In 2019 there were 8,083 live births in Norfolk.[1] While motherhood is usually a positive and fulfilling experience, it can be associated with poor physical and mental health. Promoting healthy behaviours can give children the best start in life. Smoking in pregnancy can cause serious pregnancy-related health problems including complications during labour and an increased risk of miscarriage, stillbirth, low birthweight and sudden unexpected death in infancy.

Across the first three quarters of 2019 around 44% of babies were recorded as being breastfed at the time of their 6-8-week check-up in Norfolk.[2] This is lower than England at 48% over the same time period.[3] In their first-year infants are vulnerable to ill health and accidents, and consequently have a high rate of using health services and admissions to hospital.

  1. www.nomisweb.co.uk/datasets/lebirthsla
  2. www.england.nhs.uk/statistics/statistical-work-areas/maternity-and-breastfeeding
  3. www.gov.uk/government/statistics/breastfeeding-at-6-to-8-weeks-after-birth-2019-to-2020-quarterly-data
Last updated: Apr-21

Maternity health

Maternal health refers to the health of women during pregnancy, childbirth and the postpartum period. In 2019 there were 8,083 live births in Norfolk.[4] While motherhood is usually a positive and fulfilling experience, it can be associated with ill-health. The major direct causes of maternal morbidity and mortality include haemorrhage, infection, high blood pressure and obstructed labour.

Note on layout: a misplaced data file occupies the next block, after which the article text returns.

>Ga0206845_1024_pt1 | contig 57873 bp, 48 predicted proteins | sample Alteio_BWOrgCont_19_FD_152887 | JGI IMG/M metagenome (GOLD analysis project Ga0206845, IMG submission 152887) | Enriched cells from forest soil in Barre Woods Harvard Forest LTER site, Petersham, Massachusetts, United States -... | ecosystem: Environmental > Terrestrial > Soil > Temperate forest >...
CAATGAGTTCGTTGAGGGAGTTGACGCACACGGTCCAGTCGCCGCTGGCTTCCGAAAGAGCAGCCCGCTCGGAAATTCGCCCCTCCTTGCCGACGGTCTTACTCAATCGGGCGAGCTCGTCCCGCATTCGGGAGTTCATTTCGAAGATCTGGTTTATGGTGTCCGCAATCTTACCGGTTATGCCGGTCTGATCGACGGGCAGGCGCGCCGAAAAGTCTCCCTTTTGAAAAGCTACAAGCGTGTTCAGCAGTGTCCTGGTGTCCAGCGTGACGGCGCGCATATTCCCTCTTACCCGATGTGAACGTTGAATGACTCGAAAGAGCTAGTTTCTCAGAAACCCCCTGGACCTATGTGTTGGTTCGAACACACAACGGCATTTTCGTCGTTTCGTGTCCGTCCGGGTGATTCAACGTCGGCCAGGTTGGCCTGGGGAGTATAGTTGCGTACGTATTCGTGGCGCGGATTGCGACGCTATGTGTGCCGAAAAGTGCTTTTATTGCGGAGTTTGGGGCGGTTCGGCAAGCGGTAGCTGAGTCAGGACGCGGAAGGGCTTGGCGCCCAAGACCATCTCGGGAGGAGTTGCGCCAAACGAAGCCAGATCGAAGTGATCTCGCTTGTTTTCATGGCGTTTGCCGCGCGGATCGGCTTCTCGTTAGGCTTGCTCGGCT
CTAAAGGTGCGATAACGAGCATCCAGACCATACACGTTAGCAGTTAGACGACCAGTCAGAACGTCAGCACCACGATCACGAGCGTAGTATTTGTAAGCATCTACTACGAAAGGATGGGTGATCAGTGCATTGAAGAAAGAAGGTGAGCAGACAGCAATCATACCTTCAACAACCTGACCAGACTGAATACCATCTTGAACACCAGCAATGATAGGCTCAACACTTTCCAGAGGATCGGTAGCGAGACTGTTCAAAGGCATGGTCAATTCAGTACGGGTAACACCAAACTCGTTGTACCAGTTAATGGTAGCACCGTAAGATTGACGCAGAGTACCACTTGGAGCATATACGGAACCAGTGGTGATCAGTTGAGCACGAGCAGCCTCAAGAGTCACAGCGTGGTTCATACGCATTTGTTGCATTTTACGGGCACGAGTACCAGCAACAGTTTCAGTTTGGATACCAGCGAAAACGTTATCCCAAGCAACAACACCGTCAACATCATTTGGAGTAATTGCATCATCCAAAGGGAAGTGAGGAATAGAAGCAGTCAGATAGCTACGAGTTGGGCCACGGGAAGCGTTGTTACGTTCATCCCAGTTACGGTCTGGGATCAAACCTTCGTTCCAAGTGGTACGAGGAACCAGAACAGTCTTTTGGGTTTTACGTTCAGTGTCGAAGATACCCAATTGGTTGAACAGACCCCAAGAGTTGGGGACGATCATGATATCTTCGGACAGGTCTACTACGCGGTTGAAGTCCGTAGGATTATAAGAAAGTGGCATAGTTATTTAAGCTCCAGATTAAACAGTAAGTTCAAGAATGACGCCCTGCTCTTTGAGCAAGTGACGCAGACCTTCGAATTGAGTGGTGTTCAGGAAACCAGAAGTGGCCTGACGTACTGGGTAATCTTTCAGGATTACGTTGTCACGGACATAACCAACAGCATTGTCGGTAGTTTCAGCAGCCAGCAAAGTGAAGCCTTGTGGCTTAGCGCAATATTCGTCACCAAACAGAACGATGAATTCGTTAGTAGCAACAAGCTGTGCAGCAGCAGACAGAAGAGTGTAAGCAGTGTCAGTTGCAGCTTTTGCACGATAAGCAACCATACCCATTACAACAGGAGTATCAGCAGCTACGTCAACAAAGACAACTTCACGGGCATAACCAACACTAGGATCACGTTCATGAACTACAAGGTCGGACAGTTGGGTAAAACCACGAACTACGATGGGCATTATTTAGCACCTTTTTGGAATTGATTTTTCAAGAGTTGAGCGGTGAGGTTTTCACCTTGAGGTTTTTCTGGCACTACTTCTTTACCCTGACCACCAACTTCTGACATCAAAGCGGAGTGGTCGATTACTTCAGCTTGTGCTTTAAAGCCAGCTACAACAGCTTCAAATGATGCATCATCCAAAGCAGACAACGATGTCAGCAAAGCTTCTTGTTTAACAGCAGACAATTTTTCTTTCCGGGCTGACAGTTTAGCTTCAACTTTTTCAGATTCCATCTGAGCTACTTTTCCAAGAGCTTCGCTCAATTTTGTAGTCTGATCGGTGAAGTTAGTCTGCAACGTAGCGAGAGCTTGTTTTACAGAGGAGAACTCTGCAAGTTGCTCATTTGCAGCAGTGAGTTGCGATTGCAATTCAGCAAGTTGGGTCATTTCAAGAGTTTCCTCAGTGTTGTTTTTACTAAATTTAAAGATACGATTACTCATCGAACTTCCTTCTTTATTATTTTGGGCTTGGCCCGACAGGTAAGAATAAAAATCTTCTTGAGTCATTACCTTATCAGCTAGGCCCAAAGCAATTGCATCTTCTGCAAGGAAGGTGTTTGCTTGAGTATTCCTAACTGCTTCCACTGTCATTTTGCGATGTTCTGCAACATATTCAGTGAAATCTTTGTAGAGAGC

Last updated: Apr-21
Maternity health resources
Maternity health references
  1. www.nomisweb.co.uk/datasets/lebirthsla

Mental health

Perinatal mental illness encompasses a range of mental health conditions that mothers may experience during pregnancy or in the first year after the birth of their child. These illnesses include antenatal and postnatal depression, maternal obsessive-compulsive disorder, anxiety and psychotic disorders. These conditions may be experienced for the first time in the perinatal period, or childbirth can lead to a recurrence of existing conditions, estimated to effect 20% of women in the UK and are the leading causes of maternal death.[5]

Experiencing mental health problems can make adjustment to motherhood and caring for new and existing children more difficult and can impact upon the mother’s self-esteem. Certain studies have shown that younger mothers are far more vulnerable to mental health issues due to the effects of childbirth.[6] During pregnancy and a year after the birth, a significant number of women experience common mild mood changes. Some other women can be afflicted by certain common mental health problems. In the UK 13% of pregnant women or new mothers are affected by anxiety disorders and 12% by depression.[7]